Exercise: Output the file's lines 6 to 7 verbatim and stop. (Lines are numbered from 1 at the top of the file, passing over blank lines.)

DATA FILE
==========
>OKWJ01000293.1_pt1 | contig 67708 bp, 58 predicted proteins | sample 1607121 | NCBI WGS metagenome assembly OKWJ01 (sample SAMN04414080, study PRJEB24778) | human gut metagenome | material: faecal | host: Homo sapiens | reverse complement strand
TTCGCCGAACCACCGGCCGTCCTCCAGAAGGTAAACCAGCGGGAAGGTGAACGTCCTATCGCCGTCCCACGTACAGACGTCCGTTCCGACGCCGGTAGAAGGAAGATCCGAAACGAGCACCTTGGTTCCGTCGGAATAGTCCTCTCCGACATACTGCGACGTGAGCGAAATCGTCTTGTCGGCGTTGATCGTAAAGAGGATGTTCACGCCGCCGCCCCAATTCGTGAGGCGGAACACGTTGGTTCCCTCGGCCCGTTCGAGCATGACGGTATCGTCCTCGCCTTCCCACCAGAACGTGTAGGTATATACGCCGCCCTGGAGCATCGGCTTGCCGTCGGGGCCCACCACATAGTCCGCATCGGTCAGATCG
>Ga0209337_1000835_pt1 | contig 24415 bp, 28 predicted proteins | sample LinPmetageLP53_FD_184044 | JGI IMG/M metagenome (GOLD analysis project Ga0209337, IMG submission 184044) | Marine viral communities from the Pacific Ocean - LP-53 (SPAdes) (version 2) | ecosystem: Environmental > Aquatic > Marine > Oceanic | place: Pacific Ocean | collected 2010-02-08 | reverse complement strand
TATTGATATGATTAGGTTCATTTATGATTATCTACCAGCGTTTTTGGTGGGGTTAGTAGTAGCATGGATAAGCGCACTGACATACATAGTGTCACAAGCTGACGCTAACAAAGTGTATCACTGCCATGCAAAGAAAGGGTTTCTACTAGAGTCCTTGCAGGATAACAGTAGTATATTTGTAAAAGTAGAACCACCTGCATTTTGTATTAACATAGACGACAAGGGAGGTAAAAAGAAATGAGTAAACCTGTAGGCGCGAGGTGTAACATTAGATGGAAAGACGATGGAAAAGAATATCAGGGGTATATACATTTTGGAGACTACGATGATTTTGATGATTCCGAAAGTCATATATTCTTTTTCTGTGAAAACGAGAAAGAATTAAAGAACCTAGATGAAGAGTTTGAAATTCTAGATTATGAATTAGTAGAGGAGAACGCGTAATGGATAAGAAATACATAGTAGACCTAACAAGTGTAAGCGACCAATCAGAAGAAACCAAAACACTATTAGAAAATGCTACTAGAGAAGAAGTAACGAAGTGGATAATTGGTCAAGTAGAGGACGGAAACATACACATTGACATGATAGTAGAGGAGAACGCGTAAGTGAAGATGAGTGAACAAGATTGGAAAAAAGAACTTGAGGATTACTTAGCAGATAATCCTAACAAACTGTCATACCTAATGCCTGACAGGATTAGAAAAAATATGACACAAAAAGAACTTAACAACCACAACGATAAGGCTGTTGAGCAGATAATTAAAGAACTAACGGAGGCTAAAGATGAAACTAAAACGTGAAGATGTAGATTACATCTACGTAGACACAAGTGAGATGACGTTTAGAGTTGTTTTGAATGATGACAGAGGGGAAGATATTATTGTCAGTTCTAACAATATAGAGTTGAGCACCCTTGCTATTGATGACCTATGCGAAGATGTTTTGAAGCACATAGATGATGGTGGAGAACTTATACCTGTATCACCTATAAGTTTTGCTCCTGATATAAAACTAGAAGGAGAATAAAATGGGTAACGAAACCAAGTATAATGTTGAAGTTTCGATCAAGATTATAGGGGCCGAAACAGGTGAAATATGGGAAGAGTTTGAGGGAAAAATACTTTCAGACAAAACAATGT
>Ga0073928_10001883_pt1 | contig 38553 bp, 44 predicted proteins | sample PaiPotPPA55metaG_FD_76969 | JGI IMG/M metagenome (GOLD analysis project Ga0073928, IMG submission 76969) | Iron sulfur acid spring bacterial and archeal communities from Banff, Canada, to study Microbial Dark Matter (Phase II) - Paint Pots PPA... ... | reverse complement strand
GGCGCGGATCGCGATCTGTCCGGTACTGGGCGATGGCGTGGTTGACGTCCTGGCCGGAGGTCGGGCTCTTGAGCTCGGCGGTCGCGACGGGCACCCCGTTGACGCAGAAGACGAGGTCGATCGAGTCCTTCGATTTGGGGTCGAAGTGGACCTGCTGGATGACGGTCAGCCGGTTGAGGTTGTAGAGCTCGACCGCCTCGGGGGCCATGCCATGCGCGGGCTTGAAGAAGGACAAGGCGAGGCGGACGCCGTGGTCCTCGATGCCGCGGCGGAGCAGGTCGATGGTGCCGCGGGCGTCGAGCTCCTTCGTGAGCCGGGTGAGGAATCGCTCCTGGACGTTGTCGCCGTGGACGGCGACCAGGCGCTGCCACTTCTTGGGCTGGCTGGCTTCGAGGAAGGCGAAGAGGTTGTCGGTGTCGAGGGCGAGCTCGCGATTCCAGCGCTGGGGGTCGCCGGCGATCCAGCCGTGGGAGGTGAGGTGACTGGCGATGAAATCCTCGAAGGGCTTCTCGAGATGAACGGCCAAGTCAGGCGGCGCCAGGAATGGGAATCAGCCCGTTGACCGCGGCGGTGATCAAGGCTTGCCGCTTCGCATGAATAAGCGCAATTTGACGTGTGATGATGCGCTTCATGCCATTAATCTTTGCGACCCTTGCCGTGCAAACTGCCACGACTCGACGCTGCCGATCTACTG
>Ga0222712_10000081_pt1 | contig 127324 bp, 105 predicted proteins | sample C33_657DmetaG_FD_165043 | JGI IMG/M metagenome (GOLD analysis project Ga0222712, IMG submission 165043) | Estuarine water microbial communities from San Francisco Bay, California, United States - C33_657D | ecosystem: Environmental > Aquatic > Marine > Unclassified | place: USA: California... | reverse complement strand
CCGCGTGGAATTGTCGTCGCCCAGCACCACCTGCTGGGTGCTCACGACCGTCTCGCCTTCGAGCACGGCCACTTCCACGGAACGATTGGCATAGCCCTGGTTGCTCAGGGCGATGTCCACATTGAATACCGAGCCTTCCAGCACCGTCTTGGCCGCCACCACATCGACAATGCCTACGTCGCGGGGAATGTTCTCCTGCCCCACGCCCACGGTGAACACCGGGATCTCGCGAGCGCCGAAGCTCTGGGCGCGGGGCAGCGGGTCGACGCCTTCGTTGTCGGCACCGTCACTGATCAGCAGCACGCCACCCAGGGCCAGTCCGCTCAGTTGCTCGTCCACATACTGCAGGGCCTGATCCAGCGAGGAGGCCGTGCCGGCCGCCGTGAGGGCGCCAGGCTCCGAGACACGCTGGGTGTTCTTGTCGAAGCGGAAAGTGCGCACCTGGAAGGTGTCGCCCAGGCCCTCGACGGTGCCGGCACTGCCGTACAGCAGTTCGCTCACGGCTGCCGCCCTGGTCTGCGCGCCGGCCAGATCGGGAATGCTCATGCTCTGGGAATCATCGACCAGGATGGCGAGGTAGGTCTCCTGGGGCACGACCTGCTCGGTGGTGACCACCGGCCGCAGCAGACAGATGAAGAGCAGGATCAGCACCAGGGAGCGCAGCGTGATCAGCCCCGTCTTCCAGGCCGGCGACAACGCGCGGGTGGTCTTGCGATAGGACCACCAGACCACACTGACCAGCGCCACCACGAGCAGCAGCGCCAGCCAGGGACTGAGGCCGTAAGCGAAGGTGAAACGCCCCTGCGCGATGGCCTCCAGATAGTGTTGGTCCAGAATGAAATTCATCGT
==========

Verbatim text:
GGCGCGGATCGCGATCTGTCCGGTACTGGGCGATGGCGTGGTTGACGTCCTGGCCGGAGGTCGGGCTCTTGAGCTCGGCGGTCGCGACGGGCACCCCGTTGACGCAGAAGACGAGGTCGATCGAGTCCTTCGATTTGGGGTCGAAGTGGACCTGCTGGATGACGGTCAGCCGGTTGAGGTTGTAGAGCTCGACCGCCTCGGGGGCCATGCCATGCGCGGGCTTGAAGAAGGACAAGGCGAGGCGGACGCCGTGGTCCTCGATGCCGCGGCGGAGCAGGTCGATGGTGCCGCGGGCGTCGAGCTCCTTCGTGAGCCGGGTGAGGAATCGCTCCTGGACGTTGTCGCCGTGGACGGCGACCAGGCGCTGCCACTTCTTGGGCTGGCTGGCTTCGAGGAAGGCGAAGAGGTTGTCGGTGTCGAGGGCGAGCTCGCGATTCCAGCGCTGGGGGTCGCCGGCGATCCAGCCGTGGGAGGTGAGGTGACTGGCGATGAAATCCTCGAAGGGCTTCTCGAGATGAACGGCCAAGTCAGGCGGCGCCAGGAATGGGAATCAGCCCGTTGACCGCGGCGGTGATCAAGGCTTGCCGCTTCGCATGAATAAGCGCAATTTGACGTGTGATGATGCGCTTCATGCCATTAATCTTTGCGACCCTTGCCGTGCAAACTGCCACGACTCGACGCTGCCGATCTACTG
>Ga0222712_10000081_pt1 | contig 127324 bp, 105 predicted proteins | sample C33_657DmetaG_FD_165043 | JGI IMG/M metagenome (GOLD analysis project Ga0222712, IMG submission 165043) | Estuarine water microbial communities from San Francisco Bay, California, United States - C33_657D | ecosystem: Environmental > Aquatic > Marine > Unclassified | place: USA: California... | reverse complement strand